In April, when President Trump vetoed Senate Joint Resolution 7, he rejected Congress’s directive to terminate unauthorized hostilities and he insisted on prosecuting a war affirmatively declared unconstitutional by majorities of both the House and Senate. This defiance has no precedent in the history of America’s constitutional governance.
It is therefore critical that Congress now utilize its ultimate leverage—the power of the purse—to effectively override Trump’s veto, enshrine its will into federal law, and prohibit all funds from going to this war. Through the NDAA, Congress can reclaim its exclusive power to declare and authorize war.
If this course of action is not pursued during this once-a-year authorization for Defense Department appropriations, we fear the erosion of Congress’s authorities under the Constitution and the War Powers Act of 1973. The Executive Branch would be emboldened to launch and sustain unconstitutional wars in the face of majority opposition from Congress, so long as a two-thirds majority does not exist to override a veto.
Congressional reliance on veto-proof majorities to carry out its Article I duties under the Constitution is simply untenable.
We therefore ask you, as Democratic leaders with a new governing majority in the House and a bipartisan majority in the Senate, to hold firm and work together to ensure that the final NDAA, widely considered “must-pass” legislation, retain the House amendment to bring the Saudi-led war to an end.
To those across the country who voted in the 2018 midterm elections for a powerful counterweight to an executive who defies the rule of law, your commitment to prohibit the authorization of funds available for U.S. involvement in the Saudi-led military intervention in Yemen through the NDAA is vital. By advancing life-saving policy over Trump’s opposition, you will demonstrate the legislative assertiveness that is necessary for Congress to serve as an effective check on this administration.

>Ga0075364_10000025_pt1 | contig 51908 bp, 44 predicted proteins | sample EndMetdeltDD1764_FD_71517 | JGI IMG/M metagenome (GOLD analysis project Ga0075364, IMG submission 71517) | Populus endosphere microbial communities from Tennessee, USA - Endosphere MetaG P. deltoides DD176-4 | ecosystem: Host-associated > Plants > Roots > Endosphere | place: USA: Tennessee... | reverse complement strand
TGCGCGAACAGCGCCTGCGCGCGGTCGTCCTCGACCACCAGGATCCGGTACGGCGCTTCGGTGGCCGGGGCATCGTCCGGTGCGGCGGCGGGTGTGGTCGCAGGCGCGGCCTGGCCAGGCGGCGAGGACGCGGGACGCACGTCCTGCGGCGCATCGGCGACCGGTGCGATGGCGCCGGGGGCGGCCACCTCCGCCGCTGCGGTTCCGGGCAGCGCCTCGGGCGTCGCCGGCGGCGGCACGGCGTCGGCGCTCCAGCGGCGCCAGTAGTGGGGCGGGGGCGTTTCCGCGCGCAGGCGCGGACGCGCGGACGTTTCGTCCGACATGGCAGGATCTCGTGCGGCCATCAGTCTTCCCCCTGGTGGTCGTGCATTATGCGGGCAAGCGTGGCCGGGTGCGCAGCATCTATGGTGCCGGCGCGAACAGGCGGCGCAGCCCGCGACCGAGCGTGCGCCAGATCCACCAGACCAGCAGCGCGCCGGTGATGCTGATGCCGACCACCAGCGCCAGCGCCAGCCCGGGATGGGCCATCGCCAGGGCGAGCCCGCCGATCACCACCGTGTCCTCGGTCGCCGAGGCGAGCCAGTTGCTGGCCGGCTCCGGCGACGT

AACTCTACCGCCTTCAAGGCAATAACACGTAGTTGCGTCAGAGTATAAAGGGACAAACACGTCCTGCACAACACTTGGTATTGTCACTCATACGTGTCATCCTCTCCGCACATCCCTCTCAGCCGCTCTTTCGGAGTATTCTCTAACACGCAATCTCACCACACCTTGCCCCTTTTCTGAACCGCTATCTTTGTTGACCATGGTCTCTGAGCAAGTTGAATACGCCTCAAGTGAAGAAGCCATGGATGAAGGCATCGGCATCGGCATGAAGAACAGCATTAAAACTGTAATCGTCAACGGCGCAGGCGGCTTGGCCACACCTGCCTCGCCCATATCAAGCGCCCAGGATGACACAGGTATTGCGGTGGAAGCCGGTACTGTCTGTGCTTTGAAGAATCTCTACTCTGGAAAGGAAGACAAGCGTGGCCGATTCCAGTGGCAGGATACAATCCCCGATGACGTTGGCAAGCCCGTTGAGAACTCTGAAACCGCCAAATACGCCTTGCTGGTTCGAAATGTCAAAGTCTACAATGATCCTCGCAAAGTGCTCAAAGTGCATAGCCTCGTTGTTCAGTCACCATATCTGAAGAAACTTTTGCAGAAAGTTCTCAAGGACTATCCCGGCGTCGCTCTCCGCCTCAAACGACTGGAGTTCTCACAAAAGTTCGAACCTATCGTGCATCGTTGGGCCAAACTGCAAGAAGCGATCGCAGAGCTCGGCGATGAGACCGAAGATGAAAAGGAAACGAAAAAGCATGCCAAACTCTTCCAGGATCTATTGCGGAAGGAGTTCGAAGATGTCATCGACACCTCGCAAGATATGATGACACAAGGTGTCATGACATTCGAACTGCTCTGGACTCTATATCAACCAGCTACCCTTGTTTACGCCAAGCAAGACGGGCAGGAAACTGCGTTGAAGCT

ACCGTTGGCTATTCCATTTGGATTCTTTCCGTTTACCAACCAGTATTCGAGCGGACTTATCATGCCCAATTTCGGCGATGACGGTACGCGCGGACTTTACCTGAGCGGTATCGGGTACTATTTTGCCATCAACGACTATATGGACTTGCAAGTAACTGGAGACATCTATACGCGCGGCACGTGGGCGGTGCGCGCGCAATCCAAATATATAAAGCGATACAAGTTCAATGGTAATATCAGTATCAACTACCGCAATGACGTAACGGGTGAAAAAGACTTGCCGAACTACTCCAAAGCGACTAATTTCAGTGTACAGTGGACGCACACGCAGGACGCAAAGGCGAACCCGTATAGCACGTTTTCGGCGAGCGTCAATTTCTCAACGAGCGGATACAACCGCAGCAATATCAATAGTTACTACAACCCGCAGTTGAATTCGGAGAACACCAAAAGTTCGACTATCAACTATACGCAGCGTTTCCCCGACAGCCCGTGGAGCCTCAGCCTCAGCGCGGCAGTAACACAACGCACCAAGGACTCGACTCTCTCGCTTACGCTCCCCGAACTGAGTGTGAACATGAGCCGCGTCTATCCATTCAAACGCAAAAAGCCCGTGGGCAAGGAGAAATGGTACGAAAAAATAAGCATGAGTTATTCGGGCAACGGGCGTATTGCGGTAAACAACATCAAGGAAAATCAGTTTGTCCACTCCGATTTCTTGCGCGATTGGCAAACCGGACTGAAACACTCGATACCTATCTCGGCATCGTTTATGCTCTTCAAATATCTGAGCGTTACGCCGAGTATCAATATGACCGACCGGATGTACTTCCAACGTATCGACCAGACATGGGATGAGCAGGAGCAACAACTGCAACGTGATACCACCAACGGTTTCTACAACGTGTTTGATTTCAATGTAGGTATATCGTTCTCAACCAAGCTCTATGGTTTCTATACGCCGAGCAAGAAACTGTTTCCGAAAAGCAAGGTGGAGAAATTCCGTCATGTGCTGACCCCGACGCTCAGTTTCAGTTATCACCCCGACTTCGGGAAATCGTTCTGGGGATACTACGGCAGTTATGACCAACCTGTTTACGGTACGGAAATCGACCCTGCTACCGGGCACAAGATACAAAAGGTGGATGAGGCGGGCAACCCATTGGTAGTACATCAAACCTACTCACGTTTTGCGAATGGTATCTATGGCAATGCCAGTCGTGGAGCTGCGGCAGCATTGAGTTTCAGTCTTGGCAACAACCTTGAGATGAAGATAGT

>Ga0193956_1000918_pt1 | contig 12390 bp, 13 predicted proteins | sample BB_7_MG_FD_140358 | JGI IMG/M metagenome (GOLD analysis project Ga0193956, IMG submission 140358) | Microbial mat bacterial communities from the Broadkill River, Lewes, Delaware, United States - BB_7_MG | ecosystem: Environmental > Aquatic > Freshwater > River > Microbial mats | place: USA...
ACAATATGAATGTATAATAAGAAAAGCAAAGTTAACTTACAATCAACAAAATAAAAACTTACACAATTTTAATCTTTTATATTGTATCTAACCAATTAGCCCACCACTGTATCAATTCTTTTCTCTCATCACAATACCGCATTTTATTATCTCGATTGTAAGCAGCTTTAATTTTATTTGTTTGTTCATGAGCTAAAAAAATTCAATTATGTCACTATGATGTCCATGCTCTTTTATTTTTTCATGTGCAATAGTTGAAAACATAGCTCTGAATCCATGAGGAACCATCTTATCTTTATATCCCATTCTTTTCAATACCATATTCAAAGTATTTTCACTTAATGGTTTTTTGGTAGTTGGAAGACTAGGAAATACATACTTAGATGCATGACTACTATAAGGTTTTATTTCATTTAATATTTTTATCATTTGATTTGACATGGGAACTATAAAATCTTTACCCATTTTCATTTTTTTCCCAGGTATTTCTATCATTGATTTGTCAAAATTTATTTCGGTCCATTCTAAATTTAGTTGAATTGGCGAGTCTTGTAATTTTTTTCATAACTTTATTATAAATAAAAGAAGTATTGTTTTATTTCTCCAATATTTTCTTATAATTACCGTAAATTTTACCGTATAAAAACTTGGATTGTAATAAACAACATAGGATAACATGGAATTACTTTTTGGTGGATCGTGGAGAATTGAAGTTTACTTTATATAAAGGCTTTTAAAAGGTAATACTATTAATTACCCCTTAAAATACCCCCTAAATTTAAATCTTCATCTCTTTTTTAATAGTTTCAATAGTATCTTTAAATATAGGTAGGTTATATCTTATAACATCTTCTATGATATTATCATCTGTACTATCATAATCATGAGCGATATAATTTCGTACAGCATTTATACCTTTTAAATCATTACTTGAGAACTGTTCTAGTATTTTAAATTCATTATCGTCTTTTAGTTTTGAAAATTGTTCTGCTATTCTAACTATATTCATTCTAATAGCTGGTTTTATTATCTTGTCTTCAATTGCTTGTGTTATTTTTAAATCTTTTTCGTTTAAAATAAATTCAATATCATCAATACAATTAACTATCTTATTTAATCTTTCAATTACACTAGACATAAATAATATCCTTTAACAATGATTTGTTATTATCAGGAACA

We thank you for your concerted and coordinated effort to defend the Constitution, exercise the Article I authorities of Congress, and advance the rule of law.
[Affiliations for identification purposes only]
Bruce Ackerman Sterling Professor of Law and Political Science Yale University
Hon. Barbara K. Bodine U.S. Ambassador to Yemen, 1997-2001 Director, Institute for the Study of Diplomacy, Georgetown University
Laurence H. Tribe Carl M. Loeb University Professor and Professor of Constitutional Law Harvard University
Bruce Riedel Former Central Intelligence Agency analyst, White House senior advisor Author, Kings and Presidents: Saudi Arabia and the United States since FDR
Susan Rice National Security Advisor (2013-2017) United States Ambassador to the United Nations (2009-2013)
Samantha J. Power Anna Lindh Professor of the Practice of Global Leadership and Public Policy, Harvard Kennedy School William D. Zabel ’61 Professor of Practice in Human Rights, Harvard Law School United States Ambassador to the United Nations (2013-2017)